A Quest is surely something that knights of the realm went on back in the time of King Arthur, right? In which case, arise Sir Jason of Bennett! Deep Cove local Jason was one of ten stand up paddleboarders taking part in the Yukon River Quest (the YRQ), the longest paddling race in the world at 715km. This was the very first year that SUPs were allowed to take part, so I caught up with Jason to find out how his Quest had gone, if he’d fought any dragons, or seen any fair ladies.


Deep Cove Kayak: CONGRATULATIONS! How are you feeling?!?

Jason Bennett: I’m still processing, but it has just been the most amazing experience. It feels unreal to be back in Deep Cove, but good to be home!

DCK: So what started this crazy adventure in the first place?

JB: I first heard of the YRQ back in November, in this CBC article – it caught my attention as it is the first year they have allowed SUPs to take part and I thought it sounded like an awesome thing to try and do. I thought about it for a week or so, and considered which I would regret more, doing it, or not doing it! I decided that I would regret not doing it more, so put my name down and decided to figure it out from there.

SUPs drafting canoes at the Yukon River Quest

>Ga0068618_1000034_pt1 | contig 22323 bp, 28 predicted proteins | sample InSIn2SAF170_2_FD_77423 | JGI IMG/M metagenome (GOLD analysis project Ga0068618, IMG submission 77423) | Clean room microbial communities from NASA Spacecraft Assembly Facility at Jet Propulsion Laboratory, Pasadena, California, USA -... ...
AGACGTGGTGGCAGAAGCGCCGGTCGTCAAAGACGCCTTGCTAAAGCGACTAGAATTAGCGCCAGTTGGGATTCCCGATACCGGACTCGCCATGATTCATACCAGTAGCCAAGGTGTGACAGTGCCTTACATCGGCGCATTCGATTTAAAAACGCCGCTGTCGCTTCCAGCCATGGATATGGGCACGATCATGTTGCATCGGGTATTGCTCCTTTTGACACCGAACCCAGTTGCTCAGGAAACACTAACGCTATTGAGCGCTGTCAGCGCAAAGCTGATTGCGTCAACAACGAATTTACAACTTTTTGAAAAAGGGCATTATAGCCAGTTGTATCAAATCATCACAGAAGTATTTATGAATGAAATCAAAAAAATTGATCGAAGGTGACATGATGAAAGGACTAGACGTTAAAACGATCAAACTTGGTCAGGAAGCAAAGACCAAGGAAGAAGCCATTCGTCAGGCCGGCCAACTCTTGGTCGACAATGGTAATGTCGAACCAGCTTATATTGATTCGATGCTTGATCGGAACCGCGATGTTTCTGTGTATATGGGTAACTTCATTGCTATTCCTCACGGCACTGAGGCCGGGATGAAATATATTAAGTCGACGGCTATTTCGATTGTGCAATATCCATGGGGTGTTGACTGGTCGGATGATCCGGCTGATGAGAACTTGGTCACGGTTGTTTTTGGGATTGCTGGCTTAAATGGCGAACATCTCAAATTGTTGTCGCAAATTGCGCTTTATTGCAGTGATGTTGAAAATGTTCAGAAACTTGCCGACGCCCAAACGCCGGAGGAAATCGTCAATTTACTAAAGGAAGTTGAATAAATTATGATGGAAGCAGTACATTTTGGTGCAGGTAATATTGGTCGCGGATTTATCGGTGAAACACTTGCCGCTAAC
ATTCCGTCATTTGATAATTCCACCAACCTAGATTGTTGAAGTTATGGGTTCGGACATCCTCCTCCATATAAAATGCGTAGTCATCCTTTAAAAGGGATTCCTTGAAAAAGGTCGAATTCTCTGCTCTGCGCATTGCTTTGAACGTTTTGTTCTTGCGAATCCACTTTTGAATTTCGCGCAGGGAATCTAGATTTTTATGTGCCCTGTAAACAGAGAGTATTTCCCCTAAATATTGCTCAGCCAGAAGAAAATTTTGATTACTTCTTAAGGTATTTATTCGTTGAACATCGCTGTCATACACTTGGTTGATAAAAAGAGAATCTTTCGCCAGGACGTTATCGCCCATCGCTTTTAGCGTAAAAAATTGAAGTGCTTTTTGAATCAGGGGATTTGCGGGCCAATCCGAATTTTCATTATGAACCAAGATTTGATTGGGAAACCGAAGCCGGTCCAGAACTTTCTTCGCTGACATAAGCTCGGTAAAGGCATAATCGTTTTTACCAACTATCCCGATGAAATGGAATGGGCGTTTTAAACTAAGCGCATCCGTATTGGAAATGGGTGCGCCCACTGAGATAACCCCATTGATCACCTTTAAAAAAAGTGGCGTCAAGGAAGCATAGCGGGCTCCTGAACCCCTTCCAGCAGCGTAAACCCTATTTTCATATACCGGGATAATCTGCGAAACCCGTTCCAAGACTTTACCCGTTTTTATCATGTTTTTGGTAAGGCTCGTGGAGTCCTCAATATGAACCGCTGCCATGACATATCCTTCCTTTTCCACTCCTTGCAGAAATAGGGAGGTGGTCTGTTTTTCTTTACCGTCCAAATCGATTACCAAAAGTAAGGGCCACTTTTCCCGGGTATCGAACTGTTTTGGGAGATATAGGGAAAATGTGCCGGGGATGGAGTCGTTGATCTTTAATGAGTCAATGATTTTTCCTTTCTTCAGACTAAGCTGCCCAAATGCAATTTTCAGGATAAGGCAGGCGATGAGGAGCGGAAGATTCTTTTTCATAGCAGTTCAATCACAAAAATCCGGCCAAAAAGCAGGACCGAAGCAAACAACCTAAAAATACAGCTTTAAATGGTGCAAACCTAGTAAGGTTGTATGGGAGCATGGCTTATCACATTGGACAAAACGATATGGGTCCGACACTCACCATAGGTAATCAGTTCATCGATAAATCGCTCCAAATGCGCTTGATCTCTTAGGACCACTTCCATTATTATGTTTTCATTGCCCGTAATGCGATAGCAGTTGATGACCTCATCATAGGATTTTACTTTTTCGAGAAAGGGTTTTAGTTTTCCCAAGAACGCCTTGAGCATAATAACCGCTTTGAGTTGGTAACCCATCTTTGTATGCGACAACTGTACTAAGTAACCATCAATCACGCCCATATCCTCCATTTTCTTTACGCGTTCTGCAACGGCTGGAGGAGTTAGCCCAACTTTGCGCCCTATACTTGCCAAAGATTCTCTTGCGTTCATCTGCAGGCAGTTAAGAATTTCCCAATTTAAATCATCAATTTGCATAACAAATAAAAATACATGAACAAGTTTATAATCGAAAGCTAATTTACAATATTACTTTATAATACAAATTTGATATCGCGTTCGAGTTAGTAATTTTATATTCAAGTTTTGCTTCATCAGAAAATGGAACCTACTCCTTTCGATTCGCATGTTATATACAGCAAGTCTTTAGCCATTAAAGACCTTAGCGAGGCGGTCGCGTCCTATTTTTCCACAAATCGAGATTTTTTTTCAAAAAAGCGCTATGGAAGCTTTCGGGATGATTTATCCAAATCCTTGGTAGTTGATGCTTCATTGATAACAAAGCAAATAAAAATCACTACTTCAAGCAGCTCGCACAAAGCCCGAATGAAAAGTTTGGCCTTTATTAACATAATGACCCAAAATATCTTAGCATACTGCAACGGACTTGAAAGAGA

Photo Cred: Julianne Stanford

DCK: And how long had you been paddleboarding before that?

JB: I actually started at Deep Cove’s Tuesday Night Race – my neighbour Warren suggested that my girlfriend Carmen and I join a race one night about 4 years ago. We actually did our first race in a double kayak (and nearly broke up in the process!!) but saw other people paddleboarding and thought it looked like fun, and would be healthier for our relationship!! Since then, we’ve never looked back.

DCK: Let’s get to it – tell us about the race! What was the start line like?

JB: Just insane! It was a running start, and our SUPs were on a sandbar away from the rest of the kayaks and canoes. Being a 715 km race I expected the start to be a bit more mellow – but as I got on my board and started paddling I could see Norm (Hann), Bart (de Zwart) and Lina (Augaitis) already ahead of me and I knew it was on! What started then was the craziest 10 hours of my my life. I paddled hard & caught Lina, cheered her on and then passed her. I drafted a double kayak for a while, and caught Bart and Norm. It was then full race pace for 10 hours until we got to the end of Lake Laberge.